This post appeared first on the RichardHowe.com blog in Lowell, Mass.
My friend and mentor Charles Nikitopoulos of Lowell, Mass., passed away a few days ago. His obituary is here. He came to Lowell at six years old from Greece, and made a life and a living in the city. I never met a better person. He was the definition of humanitarian and citizen, on top of being the kind of husband, father, grandfather, friend, teacher, runner, and gardener that we all want to be.
I have a hundred things to say about Charlie, and will say more his contributions to the community and UMass Lowell in a follow up post on this blog, but I know him well enough to think he might want me to start by posting a poem in tribute to him. He sometimes commented on posts on the Howe blog under the name Kosta. He was Internet-savvy very early. I can hear him saying, “Paul, put up a poem on the blog.”
Of all the activities Charlie was engaged in, he had a special place for poetry in his personal journey. He found dozens of opportunities to bring poets and poems into the life of the city, from events sponsored by the Hellenic Culture Society to his editorial work on the innovative online bioregional journal at UMass Lowell called The Bridge Review. Charlie read American and world poets. He wrote haiku and other poetry. In his house in the Highlands neighborhood, one bookcase has a long shelf of poetry books that he collected and referred to regularly. He pushed for Lowell to establish a Poet Laureate position. As I mentioned, I’ll write another post with more recollections about him.
Charlie organized events that brought Cleopatra Mathis; Yale Prize-winners Nick Samaras, Olga Broumas, and Michael Casey; Joseph Donahue III; and many other writers to local audiences. He always looked for a place for poetry in the community. It was part of his community psychology vision for a thriving, compassionate community. Bread and Roses (America). Loaves and Hyacinths (Persia).
Here’s one of Charlie’s poems from The Bridge Review(1998 issue). He wrote this in a writing workshop sponsored by the Hellenic Culture Society, which included Mary Sampas, Walter Bacigalupo and Mary Bacigalupo, Xanthe Mangiavas, Eleni Zohdi, and others.
Tomatoes, Tea, and Beer
Every summer I grew my father’s tomatoes.
I trimmed, weeded, and watered,
And planted in the most sunny spaces,
Usually, to no avail.
Every summer in a shady yard
Behind a five-family on Lombard Street,
My father grew his giant super-red tomatoes.
I remember him sitting in his chair,
Sipping Lipton tea while tomatoes grew.
This summer, after an inconvenient illness,
Rainy weather, and non-weeding,
I discovered that tomato vines dutifully
Support morning glories. Sometimes,
Sipping a Sam Adams in my backyard chair,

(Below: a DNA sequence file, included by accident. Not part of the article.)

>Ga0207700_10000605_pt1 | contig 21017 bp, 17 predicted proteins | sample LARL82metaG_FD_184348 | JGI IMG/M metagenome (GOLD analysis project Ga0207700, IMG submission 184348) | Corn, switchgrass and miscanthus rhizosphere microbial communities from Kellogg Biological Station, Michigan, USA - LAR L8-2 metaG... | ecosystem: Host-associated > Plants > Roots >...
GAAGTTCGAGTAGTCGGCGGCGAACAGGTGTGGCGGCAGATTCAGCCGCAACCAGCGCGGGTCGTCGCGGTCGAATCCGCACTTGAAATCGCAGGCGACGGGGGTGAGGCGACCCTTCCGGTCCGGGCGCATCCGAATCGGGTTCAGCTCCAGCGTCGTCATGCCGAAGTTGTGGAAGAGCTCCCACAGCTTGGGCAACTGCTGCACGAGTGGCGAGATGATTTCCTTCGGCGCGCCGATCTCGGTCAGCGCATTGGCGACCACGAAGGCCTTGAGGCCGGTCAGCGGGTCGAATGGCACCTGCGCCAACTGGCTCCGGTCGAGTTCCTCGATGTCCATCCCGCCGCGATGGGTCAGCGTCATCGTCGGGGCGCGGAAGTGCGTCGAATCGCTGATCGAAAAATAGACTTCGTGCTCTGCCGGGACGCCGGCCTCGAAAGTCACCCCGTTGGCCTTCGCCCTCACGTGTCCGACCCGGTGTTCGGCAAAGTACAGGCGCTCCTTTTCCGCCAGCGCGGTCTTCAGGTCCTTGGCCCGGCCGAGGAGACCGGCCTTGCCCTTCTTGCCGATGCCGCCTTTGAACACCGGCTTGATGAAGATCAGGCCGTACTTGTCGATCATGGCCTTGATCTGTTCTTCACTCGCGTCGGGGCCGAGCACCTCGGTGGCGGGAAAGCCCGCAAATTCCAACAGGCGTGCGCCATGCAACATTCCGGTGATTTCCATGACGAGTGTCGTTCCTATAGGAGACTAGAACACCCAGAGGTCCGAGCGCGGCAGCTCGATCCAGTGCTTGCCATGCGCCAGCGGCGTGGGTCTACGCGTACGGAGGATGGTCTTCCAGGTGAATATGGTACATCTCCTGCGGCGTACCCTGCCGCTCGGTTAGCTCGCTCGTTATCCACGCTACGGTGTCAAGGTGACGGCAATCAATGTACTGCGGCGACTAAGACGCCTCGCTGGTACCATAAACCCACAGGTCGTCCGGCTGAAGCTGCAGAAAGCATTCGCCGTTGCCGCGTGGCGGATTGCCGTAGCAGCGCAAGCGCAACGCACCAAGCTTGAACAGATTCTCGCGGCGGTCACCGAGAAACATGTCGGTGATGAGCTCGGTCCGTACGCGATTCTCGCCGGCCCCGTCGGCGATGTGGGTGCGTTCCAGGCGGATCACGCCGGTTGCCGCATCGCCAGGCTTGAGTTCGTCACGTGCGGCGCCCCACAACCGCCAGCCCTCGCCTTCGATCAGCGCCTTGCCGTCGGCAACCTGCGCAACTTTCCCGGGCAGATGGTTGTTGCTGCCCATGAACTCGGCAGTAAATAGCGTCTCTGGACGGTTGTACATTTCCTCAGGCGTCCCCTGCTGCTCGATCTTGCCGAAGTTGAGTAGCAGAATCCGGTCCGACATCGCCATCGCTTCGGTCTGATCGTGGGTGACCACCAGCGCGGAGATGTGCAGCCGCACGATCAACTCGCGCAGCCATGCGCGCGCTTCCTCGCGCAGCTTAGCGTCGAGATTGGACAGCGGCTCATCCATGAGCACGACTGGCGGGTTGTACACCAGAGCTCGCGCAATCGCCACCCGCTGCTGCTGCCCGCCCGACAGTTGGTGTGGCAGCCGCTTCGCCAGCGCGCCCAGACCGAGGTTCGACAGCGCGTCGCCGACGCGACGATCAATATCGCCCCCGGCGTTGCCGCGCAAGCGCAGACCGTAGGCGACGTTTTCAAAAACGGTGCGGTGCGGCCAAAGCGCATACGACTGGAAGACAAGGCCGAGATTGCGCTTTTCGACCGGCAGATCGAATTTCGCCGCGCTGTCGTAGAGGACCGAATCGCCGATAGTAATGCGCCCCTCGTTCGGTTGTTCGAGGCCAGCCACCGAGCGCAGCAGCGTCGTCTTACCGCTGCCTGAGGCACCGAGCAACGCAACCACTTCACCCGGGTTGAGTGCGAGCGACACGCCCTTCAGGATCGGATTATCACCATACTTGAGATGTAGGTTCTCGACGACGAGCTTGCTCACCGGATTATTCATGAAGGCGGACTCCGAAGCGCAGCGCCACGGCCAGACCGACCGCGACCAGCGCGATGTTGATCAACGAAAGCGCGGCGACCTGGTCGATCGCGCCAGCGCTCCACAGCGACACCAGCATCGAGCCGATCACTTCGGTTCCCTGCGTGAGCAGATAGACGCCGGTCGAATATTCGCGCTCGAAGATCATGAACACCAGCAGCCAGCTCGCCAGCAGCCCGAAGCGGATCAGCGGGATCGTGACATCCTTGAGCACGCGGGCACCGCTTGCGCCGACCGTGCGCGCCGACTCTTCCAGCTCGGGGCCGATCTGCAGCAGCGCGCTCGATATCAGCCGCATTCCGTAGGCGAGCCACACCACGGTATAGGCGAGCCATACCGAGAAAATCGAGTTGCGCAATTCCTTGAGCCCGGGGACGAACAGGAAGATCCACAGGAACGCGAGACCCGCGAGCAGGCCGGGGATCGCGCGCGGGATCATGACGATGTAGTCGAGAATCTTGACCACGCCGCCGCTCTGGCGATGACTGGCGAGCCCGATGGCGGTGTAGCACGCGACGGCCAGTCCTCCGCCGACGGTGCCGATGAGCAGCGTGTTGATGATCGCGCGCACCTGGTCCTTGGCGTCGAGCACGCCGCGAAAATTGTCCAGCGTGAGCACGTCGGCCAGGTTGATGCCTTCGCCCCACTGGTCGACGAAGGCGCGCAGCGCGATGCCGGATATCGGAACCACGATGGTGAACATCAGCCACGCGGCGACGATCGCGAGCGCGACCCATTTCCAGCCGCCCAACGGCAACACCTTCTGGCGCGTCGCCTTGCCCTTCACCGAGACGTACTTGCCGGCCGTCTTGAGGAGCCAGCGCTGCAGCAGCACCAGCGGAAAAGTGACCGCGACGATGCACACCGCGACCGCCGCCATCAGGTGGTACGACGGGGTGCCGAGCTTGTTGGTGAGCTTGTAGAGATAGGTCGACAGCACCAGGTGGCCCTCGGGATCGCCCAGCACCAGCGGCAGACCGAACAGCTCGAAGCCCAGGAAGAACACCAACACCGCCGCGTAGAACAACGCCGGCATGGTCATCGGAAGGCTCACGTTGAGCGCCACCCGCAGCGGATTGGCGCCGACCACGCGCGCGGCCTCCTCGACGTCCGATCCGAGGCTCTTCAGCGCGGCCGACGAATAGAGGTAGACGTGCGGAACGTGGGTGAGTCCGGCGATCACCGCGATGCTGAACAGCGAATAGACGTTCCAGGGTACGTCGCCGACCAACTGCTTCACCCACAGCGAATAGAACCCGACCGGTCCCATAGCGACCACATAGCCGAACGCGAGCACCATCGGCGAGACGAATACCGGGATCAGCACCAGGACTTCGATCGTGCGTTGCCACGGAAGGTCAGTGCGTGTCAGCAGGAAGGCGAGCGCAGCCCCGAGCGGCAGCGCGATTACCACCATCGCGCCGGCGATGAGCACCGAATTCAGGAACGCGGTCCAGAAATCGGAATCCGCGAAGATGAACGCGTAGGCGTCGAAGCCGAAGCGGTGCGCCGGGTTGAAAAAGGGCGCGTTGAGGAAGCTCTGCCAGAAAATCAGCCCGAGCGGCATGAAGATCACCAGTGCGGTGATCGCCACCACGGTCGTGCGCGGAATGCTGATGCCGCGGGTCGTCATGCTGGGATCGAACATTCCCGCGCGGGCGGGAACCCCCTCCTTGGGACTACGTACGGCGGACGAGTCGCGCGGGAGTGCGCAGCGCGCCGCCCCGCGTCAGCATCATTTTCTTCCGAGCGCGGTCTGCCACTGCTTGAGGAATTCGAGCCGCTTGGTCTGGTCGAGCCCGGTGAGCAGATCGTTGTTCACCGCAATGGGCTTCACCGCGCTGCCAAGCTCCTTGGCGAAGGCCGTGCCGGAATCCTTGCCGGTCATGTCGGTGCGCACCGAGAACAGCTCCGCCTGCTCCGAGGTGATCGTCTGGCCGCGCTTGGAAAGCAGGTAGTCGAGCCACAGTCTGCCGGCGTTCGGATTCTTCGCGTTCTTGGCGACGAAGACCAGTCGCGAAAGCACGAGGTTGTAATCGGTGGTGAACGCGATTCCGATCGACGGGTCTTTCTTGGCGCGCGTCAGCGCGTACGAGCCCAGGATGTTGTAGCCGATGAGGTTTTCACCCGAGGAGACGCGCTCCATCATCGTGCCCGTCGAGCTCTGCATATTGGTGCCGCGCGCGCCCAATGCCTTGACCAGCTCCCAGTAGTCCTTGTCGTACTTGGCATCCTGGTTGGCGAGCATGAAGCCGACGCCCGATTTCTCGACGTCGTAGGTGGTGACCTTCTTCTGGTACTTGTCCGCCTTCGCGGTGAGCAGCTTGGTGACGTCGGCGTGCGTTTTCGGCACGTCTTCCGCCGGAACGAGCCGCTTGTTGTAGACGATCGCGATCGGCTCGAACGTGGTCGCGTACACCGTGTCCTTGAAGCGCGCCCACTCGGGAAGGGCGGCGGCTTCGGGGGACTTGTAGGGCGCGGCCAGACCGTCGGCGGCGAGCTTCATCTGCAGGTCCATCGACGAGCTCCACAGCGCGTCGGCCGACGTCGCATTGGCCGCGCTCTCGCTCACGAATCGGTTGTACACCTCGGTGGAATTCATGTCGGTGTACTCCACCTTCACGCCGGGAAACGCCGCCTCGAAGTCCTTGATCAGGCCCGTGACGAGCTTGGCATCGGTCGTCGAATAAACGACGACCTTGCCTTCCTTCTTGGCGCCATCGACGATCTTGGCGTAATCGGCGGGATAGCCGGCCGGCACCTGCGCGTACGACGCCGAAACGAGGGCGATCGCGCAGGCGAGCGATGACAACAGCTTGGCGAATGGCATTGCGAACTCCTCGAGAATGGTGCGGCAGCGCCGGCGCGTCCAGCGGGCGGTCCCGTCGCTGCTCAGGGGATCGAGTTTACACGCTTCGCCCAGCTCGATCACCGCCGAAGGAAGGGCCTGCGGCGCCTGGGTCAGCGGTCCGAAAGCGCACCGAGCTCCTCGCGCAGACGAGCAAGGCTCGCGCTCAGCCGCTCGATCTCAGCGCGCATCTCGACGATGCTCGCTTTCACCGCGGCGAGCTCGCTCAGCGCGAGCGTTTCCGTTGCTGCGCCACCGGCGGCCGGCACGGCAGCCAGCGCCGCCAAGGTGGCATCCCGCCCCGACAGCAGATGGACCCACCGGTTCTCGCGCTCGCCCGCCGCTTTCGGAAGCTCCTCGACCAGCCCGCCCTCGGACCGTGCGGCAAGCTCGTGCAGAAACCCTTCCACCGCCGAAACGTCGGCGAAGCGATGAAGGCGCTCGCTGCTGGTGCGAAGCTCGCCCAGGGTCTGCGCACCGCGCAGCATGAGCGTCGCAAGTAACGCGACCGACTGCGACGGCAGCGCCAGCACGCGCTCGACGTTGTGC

I marvel that Polivios never grew more morning glories.
Now here’s one for Charlie. In 2004, Athens, Greece, hosted the summer Olympics. Organizers in the Greek-American community in Lowell produced a companion event at the Lowell High School auditorium with songs, dances, and more. I’m of French Canadian-American background, 100 percent, but have always been welcomed warmly in the Greek community in Lowell, which explains why I was invited to write something for the Lowell celebration, a local cultural Olympics. I didn’t know what to write for the special occasion until I found myself in a plane descending on Montreal, Canada, and saw the stadium built for the Olympics in 1976. And I thought about those cultural Olympians in the Hellenic community in Lowell, of whom Charlie was a leading light. Charlie was a culture-keeper, a memory worker who looked forward as much as to the past.
Listening as a Sport
“We know it; we are time.”—Cavafy
On a morning when ponds near Montreal are giving up their ice,
The Air Canada jet banks low over the white stadium
Docked like a mythic ship on the old Olympics site.
I close the in-flight magazine, whose cover touts the coming Athens games,
Contests that will write themselves into the record in this jagged time.
In places like Lowell, pride will power interest.
Greek and non-Greek, we’ll all be philhellenes until the flame recedes.
Among the most devoted spectators will be the cultural regulars
Who fill city auditoriums, galleries, and theaters.
They lean in to catch each gesture.
They squeeze story-sponges when they talk and teach.
In a city of 100,000 souls, forty of the faithful take in
A documentary about Sparta on a rainy night downtown.
Eighty crowd a cooking demonstration at a church festival.
Two busloads of them ride to Manhattan to see Mycenaean art.
At a piano recital, 200 applaud for a Greek-American prodigy.
They are the muscular memory workers—
As elite as Kenyan runners in every April’s marathon.
Make room for these champions when the anthem resounds.